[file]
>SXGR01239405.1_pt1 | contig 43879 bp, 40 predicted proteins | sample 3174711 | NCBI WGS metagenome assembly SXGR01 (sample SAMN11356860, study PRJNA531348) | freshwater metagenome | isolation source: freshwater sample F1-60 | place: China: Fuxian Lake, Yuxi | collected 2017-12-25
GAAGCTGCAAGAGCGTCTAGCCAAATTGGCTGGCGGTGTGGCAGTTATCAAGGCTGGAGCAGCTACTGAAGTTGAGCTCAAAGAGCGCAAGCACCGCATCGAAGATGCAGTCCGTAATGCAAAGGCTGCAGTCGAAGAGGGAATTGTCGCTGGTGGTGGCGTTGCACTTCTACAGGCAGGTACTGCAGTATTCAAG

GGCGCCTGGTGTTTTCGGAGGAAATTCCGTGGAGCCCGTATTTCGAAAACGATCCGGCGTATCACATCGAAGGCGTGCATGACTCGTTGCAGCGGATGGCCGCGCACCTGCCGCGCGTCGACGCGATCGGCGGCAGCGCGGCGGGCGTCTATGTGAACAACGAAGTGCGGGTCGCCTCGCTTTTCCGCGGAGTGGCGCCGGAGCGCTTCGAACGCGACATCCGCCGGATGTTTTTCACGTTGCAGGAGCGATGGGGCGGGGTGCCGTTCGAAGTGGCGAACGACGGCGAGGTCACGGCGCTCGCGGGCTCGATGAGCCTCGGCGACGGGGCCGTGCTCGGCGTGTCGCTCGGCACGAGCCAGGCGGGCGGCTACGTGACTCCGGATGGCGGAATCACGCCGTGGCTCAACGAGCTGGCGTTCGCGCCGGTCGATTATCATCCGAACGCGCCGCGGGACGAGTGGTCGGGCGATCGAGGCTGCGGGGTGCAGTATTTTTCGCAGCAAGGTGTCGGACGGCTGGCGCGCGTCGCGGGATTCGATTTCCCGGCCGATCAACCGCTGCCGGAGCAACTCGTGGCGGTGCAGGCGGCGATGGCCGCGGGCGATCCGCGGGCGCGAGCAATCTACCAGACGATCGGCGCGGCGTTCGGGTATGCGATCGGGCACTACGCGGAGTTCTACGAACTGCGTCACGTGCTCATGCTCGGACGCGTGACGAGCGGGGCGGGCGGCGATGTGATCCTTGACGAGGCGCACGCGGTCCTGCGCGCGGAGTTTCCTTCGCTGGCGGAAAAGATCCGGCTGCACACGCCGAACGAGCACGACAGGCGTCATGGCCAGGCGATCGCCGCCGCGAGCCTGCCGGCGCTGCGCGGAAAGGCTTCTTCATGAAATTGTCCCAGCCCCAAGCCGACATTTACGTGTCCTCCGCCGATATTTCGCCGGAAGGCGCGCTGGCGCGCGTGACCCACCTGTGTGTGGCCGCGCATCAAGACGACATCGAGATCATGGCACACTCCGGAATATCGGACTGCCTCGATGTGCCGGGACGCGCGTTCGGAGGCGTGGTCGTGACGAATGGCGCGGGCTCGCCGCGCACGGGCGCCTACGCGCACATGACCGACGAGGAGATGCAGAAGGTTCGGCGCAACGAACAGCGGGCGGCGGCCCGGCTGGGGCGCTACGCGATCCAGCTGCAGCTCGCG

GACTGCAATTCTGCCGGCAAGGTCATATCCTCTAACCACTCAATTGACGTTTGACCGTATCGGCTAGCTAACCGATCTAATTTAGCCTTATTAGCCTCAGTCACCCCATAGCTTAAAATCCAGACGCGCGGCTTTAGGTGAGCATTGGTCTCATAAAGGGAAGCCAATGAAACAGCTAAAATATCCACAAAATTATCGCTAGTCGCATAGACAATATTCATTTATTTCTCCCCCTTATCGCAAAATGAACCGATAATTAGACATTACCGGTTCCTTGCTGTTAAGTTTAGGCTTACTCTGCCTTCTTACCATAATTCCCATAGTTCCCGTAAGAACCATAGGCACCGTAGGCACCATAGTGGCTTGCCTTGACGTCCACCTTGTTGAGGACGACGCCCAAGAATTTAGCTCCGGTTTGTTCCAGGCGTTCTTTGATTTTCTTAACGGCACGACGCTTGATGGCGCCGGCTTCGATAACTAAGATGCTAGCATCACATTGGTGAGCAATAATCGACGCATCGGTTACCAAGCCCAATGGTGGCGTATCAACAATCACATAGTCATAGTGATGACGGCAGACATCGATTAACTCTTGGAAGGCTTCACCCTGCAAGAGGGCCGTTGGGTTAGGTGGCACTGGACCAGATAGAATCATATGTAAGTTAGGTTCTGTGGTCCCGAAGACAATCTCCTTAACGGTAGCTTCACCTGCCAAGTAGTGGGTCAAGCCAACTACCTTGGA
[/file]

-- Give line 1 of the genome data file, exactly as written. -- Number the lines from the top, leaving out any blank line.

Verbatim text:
>SXGR01239405.1_pt1 | contig 43879 bp, 40 predicted proteins | sample 3174711 | NCBI WGS metagenome assembly SXGR01 (sample SAMN11356860, study PRJNA531348) | freshwater metagenome | isolation source: freshwater sample F1-60 | place: China: Fuxian Lake, Yuxi | collected 2017-12-25